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Become A Top Selling Salesman

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  1. Mentality Of A Top Salesman

  2. Waking Up In The Morning
  3. Driving To Work
  4. Being On Time
  5. Reading The Job History
  6. Pre-Screen Call Using Zillow
  7. Walking Up To The Home
  8. Mentality Quiz
    1 Quiz
  9. Sales & Estimate Process
    Why To Buy Today
  10. Setting The Stage
  11. Building Urgency Early
  12. Attic Inspection
  13. Measurements
  14. How To Use Presentation Book
  15. Going Over Options
  16. Step Financing Explained
  17. How To Reset The One Legger
  18. Selling Your Company
  19. How To Peak A Customers Interest
  20. Install Incentive Close
  21. Asking For Their Business
  22. Post Close
  23. Explaining A Single Stage Furnace
  24. Explaining A Single Stage AC System
  25. Explaining A Variable 2 Stage AC System
  26. Explaining A Variable Stage Furnace
  27. Sales & Estimate Quiz
    1 Quiz
  28. IAQ & Ducting
    Drawing Their Duct System
  29. Insulation Level Check
  30. Attic Inspection
  31. Duct Inspection
  32. Dampers Explained
  33. Greyflex Ducting
  34. Asbestos Ducting
  35. Mylar Ducting
  36. Explaining A UV Light
  37. IAQ & Duct Quiz
    1 Quiz
  38. How To Build Urgency
    4 Reasons To Replace Your Ducts
  39. Turning Over A System To A Salesman
  40. Turning Over A System To Yourself
  41. Shoulder Season
  42. Next Day Installation
  43. Creating Urgency With A Poor Condition Heat Exchanger
  44. Building Urgency Quiz
    1 Quiz
  45. MISC
    Inspecting Tubular Heat Exchanger
  46. Explaining Tubular Heat Exchanger
  47. Inspecting Serpentine Heat Exchanger
  48. Explaining Serpentine Heat Exchanger
  49. Inspecting Lennox Duracurve Heat Exchanger
  50. Explaining Clamshell Heat Exchanger
  51. Heating Sequence Of Operation
  52. Drawing A System
  53. Rat Check
  54. Ladder Drop Attic Access
Video 48 of 54
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Explaining Serpentine Heat Exchanger

Alright, everyone, in this section, we’ll dive into serpentine heat exchangers and how to identify and inspect them. The name “serpentine” comes from their snake-like design, which you’ll notice when viewing them from the side. This unique design is not just for show; it plays a crucial role in how the heater operates. When the direct ignition gas valve opens, it sends flames into the front cells, directly heating this serpentine chamber. The design’s primary purpose is to slow down the heat as it moves through the exchanger, going from larger areas at the bottom to smaller ones at the top, enhancing heat transfer efficiency.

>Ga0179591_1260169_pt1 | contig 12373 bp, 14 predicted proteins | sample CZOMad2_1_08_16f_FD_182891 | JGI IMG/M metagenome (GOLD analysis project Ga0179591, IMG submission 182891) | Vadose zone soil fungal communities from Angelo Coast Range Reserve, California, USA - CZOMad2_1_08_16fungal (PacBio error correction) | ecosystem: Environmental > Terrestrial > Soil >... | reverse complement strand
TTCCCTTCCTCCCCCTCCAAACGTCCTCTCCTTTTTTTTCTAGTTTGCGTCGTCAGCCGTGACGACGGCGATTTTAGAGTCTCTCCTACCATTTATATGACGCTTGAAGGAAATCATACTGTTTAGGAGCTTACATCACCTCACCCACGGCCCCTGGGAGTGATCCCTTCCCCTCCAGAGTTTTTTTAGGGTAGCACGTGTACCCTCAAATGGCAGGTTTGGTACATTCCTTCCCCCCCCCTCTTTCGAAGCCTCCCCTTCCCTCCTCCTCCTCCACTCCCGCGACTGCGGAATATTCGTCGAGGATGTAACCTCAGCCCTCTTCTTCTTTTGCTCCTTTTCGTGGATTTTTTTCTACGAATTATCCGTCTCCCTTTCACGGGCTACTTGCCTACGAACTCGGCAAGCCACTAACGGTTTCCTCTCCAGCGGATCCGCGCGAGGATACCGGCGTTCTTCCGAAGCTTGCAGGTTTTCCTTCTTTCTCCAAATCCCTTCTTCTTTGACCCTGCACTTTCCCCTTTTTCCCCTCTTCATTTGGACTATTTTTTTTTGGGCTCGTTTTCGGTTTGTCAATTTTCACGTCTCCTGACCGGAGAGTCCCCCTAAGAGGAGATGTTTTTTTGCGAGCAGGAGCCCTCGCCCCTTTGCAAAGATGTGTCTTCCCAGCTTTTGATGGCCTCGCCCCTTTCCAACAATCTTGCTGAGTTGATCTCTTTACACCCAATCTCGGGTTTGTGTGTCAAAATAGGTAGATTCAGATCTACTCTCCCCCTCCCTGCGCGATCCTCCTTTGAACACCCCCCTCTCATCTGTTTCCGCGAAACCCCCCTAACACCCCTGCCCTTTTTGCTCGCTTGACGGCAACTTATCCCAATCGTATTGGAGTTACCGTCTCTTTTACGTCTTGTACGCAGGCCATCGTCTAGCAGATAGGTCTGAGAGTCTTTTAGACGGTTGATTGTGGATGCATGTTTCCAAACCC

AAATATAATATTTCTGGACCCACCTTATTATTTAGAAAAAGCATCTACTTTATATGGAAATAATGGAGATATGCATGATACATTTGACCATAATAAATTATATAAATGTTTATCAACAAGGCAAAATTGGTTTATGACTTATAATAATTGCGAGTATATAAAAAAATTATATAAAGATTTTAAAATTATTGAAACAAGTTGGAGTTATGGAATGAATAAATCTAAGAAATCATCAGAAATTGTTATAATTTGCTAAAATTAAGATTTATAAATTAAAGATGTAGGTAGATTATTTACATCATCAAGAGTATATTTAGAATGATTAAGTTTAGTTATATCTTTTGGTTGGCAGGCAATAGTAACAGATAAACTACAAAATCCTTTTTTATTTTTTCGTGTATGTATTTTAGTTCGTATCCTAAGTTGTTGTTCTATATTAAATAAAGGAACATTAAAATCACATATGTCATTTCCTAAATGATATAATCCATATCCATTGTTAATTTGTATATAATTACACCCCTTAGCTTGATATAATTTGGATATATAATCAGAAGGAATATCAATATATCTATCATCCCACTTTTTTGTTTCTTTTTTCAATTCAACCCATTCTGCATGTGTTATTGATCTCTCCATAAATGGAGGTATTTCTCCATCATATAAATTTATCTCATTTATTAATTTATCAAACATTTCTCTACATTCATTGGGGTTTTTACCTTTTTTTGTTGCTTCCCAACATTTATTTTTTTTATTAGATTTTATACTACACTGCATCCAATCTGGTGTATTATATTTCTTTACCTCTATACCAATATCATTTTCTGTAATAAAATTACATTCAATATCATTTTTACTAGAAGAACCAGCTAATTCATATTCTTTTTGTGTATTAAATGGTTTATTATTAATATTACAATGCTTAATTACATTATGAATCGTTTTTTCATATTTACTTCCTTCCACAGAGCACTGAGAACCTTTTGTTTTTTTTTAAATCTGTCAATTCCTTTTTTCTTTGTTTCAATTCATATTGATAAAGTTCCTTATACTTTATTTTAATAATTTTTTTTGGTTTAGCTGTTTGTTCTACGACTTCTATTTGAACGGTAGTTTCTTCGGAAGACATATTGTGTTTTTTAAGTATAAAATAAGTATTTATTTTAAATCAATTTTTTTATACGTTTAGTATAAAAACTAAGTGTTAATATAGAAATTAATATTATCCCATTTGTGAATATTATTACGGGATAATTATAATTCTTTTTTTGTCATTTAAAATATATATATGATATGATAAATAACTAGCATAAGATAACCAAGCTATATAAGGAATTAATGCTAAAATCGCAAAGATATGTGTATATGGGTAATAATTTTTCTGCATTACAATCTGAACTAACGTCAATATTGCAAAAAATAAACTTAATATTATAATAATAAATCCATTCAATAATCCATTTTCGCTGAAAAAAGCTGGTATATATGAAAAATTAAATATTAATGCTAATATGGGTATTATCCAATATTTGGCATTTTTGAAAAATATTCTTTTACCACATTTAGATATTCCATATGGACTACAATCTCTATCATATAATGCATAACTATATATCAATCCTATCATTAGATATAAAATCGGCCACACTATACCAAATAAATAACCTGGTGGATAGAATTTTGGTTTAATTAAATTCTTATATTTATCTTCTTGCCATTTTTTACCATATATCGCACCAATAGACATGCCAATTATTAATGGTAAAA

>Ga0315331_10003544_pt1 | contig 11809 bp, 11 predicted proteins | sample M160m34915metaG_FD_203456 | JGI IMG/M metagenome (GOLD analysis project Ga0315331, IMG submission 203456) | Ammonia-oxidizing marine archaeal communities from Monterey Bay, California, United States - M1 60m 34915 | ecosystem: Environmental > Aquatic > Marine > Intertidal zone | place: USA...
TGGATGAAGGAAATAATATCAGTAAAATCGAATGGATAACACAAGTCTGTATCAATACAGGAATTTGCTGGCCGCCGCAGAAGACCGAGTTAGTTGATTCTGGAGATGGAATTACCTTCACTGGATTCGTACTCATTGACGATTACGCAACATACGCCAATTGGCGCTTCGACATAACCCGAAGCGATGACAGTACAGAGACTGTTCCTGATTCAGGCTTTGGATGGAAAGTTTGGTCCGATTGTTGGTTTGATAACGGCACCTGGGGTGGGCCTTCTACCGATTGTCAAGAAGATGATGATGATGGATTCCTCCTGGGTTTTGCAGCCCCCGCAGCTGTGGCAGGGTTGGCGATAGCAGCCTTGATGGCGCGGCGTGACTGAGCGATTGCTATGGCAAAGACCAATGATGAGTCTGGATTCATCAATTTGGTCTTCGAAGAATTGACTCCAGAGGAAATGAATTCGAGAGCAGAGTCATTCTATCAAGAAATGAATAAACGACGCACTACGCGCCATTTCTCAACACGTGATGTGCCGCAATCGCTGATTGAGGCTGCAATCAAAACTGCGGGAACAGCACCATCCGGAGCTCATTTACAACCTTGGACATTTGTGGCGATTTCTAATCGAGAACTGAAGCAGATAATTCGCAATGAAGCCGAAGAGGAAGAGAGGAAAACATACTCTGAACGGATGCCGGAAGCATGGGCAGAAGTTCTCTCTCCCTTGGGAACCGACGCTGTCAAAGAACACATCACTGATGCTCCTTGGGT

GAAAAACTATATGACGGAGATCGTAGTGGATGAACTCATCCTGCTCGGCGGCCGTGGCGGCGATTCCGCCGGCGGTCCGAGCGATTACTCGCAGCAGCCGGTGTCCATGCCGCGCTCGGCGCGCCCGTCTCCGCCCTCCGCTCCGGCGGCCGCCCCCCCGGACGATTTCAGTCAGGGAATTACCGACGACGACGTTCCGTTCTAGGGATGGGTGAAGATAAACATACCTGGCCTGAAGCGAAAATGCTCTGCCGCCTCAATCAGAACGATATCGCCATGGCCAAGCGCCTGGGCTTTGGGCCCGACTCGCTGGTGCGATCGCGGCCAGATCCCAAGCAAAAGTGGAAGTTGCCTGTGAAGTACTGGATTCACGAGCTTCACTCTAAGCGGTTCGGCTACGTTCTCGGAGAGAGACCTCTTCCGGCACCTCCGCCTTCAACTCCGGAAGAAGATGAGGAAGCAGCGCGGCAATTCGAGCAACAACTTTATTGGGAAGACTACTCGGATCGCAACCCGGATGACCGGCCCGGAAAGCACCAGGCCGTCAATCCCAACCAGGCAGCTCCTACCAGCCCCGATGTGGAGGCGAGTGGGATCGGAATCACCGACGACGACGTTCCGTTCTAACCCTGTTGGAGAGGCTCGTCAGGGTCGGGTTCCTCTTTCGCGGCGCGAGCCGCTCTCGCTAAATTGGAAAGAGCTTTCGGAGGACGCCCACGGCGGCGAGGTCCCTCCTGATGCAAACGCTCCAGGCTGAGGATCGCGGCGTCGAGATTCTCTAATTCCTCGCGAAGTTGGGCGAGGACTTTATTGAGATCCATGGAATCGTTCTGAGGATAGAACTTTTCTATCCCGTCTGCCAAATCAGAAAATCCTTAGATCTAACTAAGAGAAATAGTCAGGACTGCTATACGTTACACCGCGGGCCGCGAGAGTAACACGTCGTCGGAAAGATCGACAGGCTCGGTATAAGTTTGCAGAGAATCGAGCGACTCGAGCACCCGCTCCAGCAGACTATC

However, this design is also prone to certain failure points due to the very process of compressing a large, hot area into a tighter space, thereby concentrating the heat. The most common areas for failure include the bends where the metal twists slightly. It’s at these points, along the edges and where the metal is dimpled, that we often find cracks or signs of stress. Additionally, failures can occur at the rivets, where two pieces of metal are joined and secured together. Over time, the continuous expansion and contraction from heat exposure can lead to overheating, stressing these joints and sometimes causing the rivets to pop out.

An interesting field trick to diagnose issues with these exchangers involves tapping the side of the exchanger. A distinctive ringing sound can indicate that the rings have become loose, and I remember wearing them like a necklace as a memento from jobs where I found them.

For inspecting a serpentine heater, the most accessible approaches are either through the high limit switch, using a mirror or camera, or by physically removing the exchanger for a comprehensive inspection. There are three primary areas to focus on for potential failure: any spot with a tight bend, which can become exceptionally hot and prone to stress; areas around the dimples, which are also susceptible to cracking; and any rivets, which may fail due to the metal’s repeated expansion and contraction.

One of the advantages of serpentine heat exchangers is their modular design, allowing for individual cell replacement if necessary. However, it’s crucial to consider that a failure in one cell often indicates broader issues with the heater, such as an undersized return or a clogged coil, which could lead to further failures. Therefore, while individual cell replacement is an option, I strongly advise discussing the possibility of replacing the entire heater with your customer, ensuring a comprehensive and professional solution.

I hope this overview enhances your understanding of serpentine heat exchangers. Given their prevalence in the market, becoming proficient in identifying and addressing their common issues will be invaluable in your work.


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